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Re: [Land-speed] British Steam effort 139.843mph

To: "'Keith Turk'" <>, "'John Burk'"
Subject: Re: [Land-speed] British Steam effort 139.843mph
From: "Joe & Lynne Lance" <>
Date: Thu, 27 Aug 2009 21:16:31 -0400
A steam engine is just another energy conversion device that can use a
variety of fuels like gas turbines, stirling cycles, thermoelectrics, etc.
So playing with a steam engine, by itself, doesn't help us find a good or
economically viable alternative fuel.

It looks like the Brit car uses an open cycle steam engine which doesn't
advance the technology in spite of the $ millions spent. The Stanley record
holder was an open cycle engine as were the Dobles, other steam cars, and
railroad steam locomotives (including the New York Central passenger
locomotives that regularly ran at 100 MPH in 1900).

 The trouble with the old open cycle steam engines was that they spewed out
a lot of oil with the exhausted steam and the new Brit steam engine most
likely emits more than just pure water vapor. And they use up a lot of water
per mile. When steam locomotives started running from the Mississippi to the
west coast they weren't limited by the coal or firewood they could carry but
by the availability of clean water sites along their rail routes. I don't
think a steam engine will be able to compete with IC engines unless it is a
closed cycle.

A closed cycle steam engine is a major technical challenge because the water
chemistry must be constantly monitored and adjusted to prevent corrosion.
This is a familiar problem for nuclear power plants where the peak steam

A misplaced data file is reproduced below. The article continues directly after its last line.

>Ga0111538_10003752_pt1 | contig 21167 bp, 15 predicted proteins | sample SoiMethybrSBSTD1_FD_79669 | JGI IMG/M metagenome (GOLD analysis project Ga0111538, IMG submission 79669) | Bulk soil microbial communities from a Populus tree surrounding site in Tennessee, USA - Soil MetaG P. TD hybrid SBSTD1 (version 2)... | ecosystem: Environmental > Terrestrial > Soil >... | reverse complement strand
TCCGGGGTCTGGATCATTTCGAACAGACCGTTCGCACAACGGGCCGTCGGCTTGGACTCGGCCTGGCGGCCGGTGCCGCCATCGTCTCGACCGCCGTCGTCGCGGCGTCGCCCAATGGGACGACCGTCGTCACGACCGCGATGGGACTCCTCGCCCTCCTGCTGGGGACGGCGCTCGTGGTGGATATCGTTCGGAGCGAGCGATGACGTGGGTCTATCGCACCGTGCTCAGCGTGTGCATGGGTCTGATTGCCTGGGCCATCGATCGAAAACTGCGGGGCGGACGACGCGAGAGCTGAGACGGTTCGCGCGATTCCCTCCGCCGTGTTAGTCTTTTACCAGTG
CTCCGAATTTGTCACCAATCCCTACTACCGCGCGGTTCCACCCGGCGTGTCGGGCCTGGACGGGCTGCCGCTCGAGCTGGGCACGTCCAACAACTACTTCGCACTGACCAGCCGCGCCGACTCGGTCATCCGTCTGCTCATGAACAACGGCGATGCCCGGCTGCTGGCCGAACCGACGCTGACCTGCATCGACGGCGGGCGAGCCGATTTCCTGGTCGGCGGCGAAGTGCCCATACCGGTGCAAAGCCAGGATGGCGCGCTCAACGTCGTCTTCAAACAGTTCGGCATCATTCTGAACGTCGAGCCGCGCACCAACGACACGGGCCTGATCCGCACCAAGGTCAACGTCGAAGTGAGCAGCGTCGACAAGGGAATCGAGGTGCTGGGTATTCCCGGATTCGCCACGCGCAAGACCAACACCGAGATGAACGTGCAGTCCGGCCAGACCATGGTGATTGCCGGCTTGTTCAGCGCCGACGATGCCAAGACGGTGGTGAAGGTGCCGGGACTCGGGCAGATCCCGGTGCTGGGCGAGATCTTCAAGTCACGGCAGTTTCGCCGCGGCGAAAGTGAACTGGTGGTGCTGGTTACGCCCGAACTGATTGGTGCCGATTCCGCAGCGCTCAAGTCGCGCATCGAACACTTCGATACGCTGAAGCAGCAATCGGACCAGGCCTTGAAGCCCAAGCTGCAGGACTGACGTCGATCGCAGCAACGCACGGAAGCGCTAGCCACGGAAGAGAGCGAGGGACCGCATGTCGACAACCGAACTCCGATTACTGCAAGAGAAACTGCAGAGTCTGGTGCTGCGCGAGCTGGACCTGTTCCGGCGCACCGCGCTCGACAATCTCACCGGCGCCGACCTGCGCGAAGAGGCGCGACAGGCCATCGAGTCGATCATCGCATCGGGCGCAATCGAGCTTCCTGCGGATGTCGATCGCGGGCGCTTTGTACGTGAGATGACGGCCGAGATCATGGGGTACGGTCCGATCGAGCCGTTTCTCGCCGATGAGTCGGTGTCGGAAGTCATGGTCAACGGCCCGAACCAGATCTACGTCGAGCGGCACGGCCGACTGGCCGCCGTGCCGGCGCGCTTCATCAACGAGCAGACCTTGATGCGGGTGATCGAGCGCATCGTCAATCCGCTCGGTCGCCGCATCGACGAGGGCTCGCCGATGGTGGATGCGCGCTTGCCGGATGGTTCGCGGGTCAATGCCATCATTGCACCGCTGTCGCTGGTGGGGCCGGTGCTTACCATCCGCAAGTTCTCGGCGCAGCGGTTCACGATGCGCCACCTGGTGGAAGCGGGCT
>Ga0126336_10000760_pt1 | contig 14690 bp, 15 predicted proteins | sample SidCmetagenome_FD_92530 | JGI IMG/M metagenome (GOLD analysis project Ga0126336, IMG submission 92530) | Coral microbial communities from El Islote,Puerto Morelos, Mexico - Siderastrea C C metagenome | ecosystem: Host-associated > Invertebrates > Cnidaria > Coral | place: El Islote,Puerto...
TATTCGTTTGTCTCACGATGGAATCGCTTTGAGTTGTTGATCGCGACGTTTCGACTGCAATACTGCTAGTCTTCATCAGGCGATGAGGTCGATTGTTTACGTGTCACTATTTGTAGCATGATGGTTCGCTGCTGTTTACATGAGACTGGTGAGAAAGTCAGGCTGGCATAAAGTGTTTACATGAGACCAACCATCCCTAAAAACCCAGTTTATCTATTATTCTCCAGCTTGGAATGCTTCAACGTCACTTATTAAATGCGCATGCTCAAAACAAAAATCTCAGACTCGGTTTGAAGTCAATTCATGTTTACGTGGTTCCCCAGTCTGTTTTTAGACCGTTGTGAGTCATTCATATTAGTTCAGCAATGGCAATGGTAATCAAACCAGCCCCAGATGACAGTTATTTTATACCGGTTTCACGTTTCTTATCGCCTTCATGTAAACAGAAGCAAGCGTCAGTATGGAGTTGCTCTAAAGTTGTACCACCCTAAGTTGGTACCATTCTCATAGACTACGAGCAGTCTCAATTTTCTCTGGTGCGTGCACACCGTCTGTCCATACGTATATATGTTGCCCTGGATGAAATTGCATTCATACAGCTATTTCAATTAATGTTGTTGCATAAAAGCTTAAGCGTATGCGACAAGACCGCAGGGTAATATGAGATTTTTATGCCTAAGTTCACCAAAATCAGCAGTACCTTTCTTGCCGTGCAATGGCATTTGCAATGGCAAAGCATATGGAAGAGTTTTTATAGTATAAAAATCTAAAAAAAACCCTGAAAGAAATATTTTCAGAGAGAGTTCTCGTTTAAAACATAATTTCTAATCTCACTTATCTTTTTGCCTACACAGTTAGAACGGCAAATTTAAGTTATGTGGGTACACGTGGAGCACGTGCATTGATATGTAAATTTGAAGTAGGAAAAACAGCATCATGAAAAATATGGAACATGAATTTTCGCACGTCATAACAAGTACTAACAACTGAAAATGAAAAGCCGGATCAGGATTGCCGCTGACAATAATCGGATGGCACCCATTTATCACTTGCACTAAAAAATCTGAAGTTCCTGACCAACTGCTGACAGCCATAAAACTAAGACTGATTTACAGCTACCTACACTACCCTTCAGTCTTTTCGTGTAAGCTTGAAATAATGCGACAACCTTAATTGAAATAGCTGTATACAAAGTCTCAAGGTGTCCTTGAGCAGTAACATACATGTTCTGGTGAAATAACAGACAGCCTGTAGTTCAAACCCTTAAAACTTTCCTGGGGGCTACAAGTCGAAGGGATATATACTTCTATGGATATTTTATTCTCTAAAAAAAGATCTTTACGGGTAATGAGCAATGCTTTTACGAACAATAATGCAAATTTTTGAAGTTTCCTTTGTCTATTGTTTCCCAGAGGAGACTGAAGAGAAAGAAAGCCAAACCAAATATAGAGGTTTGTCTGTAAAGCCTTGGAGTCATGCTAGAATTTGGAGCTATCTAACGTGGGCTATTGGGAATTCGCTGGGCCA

temperature is only about 600F (lower than coal fired plants). Bill Lear
spent a lot of money trying to meet this challenge to develop a closed cycle
steam engine for automotive applications in the 1960s. We followed his work
at the time because I was a patent holder of an artificial heart we were
trying to develop--it was fueled by a radioisotope heat source and used a
small closed cycle rotary steam engine to drive the heart ventricles.
Neither one of us was successful commercially, but it was fun while it



-----Original Message-----
[] On Behalf Of Keith Turk
Sent: Thursday, August 27, 2009 4:51 PM
To: John Burk; LandSpeed List
Subject: Re: [Land-speed] British Steam effort 139.843mph

I don't mean to poke a stick in anyone's eye... but I've been following this

effort for a While... to include back in England...  and honestly I'm 
suspecting you guys are taking this whole effort to lightly...

That having been said... I'd agree with the lack of huge gains in all the 
years... which just goes to show how little we truly have cared about 
alternative fuels...

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